With renewed development along W. Broad Street and in the downtown area as a whole, the corridor has become more important as an activity center and economic engine for the region, GRTC says. More than 33,000 people live along or near the route and over 77,000 jobs are located within a half‐mile radius of the planned Pulse stations–a figure which is expected to grow rapidly through 2035, as the below map illustrates. Planners also hope the service will create economic opportunities for the City of Richmond, which is saddled with the highest poverty rate in the Commonwealth.


The BRT project aims to drastically reduce many of the changes GRTC’s current system faces, including the following (in the system’s own words):

  • Long travel times for local bus riders
  • Service delays due to bunching of buses
  • Substandard bus lane widths
  • Lack of exclusive bus lanes during off‐peak times
  • Reduced level of service for motor vehicles and buses
  • Congested regional interstates increasing travel time delay and commute costs for motor vehicles.
  • Limited and unreliable local access to employment, retail, educational institutions and health care services for transit‐dependent populations
  • Lack of permanent infrastructure investment to support development and redevelopment initiatives that would stimulate the economy of the metropolitan region

GRTC’s overall goal is to have The Pulse be a part of a multi-modal transportation solution that is pedestrian oriented but also transit supportive. The entity hopes the new bus line will (again, in their own words):

  • Expand the range of job opportunities for transit‐ dependent populations by increasing the areas accessible within a reasonable commute time
  • Provide a permanent transit investment in the Broad Street corridor that will encourage economic development and stimulate property values
  • Leverage opportunities for mixed‐use, transit‐oriented development that will revitalize an economically distressed corridor and improve jobs‐housing balance
  • Create additional opportunities to increase system‐wide efficiency for GRTC and further improve service on local bus routes
  • Attract new riders by providing a service with travel times that are competitive with motor vehicles or passenger vehicles
  • Increase bus speeds by approximately 65%
  • Improve pedestrian safety at station areas with improved crosswalks and pedestrian refuge areas at station platforms.  Also add new pedestrian crosswalks in the corridor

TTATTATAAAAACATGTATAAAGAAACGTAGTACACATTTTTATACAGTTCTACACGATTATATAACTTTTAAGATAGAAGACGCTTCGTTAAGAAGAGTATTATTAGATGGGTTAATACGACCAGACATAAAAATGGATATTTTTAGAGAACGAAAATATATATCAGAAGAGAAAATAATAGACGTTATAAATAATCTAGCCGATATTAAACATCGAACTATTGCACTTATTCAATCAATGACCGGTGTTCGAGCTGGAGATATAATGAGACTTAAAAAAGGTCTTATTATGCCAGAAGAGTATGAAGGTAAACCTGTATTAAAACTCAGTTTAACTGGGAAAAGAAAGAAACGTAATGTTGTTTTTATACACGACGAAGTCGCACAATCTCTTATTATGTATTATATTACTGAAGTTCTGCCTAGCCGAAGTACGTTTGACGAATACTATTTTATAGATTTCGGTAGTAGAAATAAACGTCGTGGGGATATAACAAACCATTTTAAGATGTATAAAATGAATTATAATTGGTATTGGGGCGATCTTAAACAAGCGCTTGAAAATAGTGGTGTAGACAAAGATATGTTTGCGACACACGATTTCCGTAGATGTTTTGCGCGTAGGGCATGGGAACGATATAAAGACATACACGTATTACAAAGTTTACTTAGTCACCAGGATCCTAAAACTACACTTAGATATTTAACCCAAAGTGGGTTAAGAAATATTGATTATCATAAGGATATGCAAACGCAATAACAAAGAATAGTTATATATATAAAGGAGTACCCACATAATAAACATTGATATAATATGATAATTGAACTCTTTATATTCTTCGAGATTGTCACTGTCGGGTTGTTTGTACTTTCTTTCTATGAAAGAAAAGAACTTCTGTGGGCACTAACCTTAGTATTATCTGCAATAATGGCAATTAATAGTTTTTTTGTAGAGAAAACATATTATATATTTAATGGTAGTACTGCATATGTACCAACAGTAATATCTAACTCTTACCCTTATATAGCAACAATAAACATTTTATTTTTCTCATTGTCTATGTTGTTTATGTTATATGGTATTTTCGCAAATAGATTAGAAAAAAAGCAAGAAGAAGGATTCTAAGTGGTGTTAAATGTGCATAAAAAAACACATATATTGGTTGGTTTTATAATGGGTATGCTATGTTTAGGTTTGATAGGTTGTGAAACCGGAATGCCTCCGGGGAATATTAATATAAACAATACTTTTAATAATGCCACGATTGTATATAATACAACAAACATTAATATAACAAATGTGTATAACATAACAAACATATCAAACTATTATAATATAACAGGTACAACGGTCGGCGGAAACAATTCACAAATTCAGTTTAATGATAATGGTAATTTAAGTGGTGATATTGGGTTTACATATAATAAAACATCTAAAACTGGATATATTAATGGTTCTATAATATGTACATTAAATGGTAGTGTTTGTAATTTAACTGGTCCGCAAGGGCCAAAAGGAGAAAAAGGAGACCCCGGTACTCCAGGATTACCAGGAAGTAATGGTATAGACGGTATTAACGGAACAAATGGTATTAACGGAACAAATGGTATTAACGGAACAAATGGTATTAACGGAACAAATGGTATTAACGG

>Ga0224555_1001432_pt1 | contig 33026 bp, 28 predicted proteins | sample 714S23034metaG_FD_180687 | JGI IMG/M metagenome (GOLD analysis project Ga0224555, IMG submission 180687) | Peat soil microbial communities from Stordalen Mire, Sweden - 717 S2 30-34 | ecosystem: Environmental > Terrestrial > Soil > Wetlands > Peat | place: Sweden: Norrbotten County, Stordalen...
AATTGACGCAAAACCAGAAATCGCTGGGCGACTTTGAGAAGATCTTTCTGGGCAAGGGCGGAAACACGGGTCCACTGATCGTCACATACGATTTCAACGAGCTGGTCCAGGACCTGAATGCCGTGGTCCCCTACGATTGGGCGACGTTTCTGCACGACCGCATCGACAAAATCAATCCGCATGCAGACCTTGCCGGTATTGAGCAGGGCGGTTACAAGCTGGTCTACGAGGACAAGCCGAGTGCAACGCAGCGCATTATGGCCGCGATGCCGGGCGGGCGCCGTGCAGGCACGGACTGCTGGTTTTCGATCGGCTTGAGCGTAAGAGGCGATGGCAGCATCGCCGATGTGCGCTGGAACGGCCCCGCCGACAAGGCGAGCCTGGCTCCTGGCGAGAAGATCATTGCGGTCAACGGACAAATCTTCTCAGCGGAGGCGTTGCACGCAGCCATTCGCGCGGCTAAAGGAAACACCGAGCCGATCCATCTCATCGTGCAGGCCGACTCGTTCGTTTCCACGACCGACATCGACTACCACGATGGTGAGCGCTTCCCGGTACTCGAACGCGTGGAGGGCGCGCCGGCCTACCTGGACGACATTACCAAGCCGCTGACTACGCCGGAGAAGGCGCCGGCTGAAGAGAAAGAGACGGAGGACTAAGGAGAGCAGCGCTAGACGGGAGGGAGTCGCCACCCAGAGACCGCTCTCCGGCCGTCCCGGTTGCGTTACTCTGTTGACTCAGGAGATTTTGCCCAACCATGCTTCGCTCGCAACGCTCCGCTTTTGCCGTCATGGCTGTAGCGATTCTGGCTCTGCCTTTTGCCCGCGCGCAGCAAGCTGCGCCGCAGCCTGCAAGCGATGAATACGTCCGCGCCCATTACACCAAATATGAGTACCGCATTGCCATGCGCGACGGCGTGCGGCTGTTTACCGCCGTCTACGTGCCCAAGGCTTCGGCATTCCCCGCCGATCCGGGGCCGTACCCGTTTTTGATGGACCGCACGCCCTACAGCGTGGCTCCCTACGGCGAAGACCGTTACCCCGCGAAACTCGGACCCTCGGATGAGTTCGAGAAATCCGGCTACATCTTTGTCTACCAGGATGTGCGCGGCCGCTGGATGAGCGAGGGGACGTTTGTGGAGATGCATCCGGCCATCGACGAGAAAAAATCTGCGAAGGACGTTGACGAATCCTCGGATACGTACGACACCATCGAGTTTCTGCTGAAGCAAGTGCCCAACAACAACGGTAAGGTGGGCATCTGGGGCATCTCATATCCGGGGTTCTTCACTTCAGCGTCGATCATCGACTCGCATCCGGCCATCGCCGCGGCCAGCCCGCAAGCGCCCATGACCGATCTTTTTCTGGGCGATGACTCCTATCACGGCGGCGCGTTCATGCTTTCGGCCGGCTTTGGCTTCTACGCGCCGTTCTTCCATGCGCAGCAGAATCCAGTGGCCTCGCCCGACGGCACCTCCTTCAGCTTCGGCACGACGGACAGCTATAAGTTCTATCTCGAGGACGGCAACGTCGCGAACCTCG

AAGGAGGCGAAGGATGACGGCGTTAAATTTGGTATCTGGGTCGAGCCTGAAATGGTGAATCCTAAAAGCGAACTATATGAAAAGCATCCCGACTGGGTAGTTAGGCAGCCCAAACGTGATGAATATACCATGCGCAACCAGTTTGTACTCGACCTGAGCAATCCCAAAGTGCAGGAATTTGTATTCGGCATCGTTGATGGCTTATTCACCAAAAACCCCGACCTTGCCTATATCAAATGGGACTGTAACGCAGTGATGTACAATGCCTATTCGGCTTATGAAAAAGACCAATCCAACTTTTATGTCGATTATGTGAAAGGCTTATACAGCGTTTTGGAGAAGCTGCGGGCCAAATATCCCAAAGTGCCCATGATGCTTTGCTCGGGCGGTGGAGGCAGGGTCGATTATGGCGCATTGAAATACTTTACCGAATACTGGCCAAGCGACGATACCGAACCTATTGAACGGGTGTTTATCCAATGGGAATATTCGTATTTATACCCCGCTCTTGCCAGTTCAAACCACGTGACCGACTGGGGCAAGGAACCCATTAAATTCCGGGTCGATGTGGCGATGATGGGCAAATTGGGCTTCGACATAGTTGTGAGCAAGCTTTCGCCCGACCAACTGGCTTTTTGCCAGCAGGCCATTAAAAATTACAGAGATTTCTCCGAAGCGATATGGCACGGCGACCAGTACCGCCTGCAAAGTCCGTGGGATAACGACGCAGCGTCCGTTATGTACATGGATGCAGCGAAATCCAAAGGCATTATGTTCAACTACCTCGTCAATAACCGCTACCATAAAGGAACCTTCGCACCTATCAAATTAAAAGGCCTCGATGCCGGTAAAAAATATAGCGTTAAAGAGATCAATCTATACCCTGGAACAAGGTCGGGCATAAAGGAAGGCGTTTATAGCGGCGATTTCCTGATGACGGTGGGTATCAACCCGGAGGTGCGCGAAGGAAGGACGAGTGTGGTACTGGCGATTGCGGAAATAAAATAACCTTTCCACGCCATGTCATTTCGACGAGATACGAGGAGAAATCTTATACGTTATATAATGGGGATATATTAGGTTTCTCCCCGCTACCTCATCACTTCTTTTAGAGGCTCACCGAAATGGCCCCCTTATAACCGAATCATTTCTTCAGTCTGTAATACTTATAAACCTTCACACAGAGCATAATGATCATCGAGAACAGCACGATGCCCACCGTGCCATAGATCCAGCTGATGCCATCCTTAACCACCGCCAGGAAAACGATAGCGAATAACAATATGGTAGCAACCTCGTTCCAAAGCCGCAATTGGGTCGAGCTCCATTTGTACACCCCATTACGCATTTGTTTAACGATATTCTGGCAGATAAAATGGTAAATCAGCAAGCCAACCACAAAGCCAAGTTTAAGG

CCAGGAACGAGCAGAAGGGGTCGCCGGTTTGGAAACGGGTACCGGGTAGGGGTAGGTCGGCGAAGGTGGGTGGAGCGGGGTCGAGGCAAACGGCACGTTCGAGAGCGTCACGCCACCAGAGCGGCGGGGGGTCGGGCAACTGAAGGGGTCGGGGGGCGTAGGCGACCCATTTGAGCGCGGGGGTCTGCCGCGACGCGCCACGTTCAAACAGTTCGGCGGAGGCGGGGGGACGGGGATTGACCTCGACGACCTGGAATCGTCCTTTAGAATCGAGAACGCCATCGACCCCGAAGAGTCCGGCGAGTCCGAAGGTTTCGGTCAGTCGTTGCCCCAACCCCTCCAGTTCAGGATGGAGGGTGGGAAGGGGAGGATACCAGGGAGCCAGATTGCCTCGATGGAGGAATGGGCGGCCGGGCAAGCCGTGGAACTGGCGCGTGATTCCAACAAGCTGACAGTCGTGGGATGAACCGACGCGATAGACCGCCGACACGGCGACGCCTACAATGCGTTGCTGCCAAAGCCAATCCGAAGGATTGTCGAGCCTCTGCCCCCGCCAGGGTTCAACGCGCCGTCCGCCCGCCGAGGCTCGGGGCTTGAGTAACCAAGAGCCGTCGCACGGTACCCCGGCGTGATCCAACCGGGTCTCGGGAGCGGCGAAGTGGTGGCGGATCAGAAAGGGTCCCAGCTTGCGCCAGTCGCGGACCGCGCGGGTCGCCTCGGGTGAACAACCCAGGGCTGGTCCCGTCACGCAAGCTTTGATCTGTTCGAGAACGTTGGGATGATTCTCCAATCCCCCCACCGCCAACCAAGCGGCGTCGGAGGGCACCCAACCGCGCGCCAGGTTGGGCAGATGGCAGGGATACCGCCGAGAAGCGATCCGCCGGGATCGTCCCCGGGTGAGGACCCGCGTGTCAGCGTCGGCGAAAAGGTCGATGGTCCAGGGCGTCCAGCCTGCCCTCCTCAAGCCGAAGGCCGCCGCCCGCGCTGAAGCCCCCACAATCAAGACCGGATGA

• Improve the reliability of transit operations on Broad Street by providing a dedicated lane for BRT vehicles from Thompson Street to Foushee Street and by improving the dedicated bus lane between 4th Street and 14th Street
  • Reduce travel time for riders on BRT by approximately 33%


Initial construction & upcoming work zones

The project’s contractor, Lane Construction, will perform utility relocation work in tandem with local utilities in preparation for site work. Said activities are set to begin on the south side of W. Broad Street at Thompson Street, progressing eastward. Temporary work zones will be set up surrounding construction activities, involving closing one curb and/or parking lane of Broad Street and a portion of the adjacent sidewalk for approximately 500 to 550 feet around the site Mondays through Saturdays from 7:00 AM – 5:00 PM through October 16th.

Pedestrian pathway detours and street lane closure signs will be posted accordingly. GRTC asks pedestrians and motorists alike to follow construction signage and be aware of construction workers and vehicles within all work zones, which will be clearly marked.

Next week, the week of August 22nd, work zones will be set up on the south side of W. Broad Street, from Cleveland Street to North Boulevard. The week of August 29th, expect work zones on the south side of W. Broad Street, from North Boulevard to North Davis Street. During construction, the public will continue to have access to businesses, organizations and services located along the Project route, as required by regulations Virginia Department of Transportation.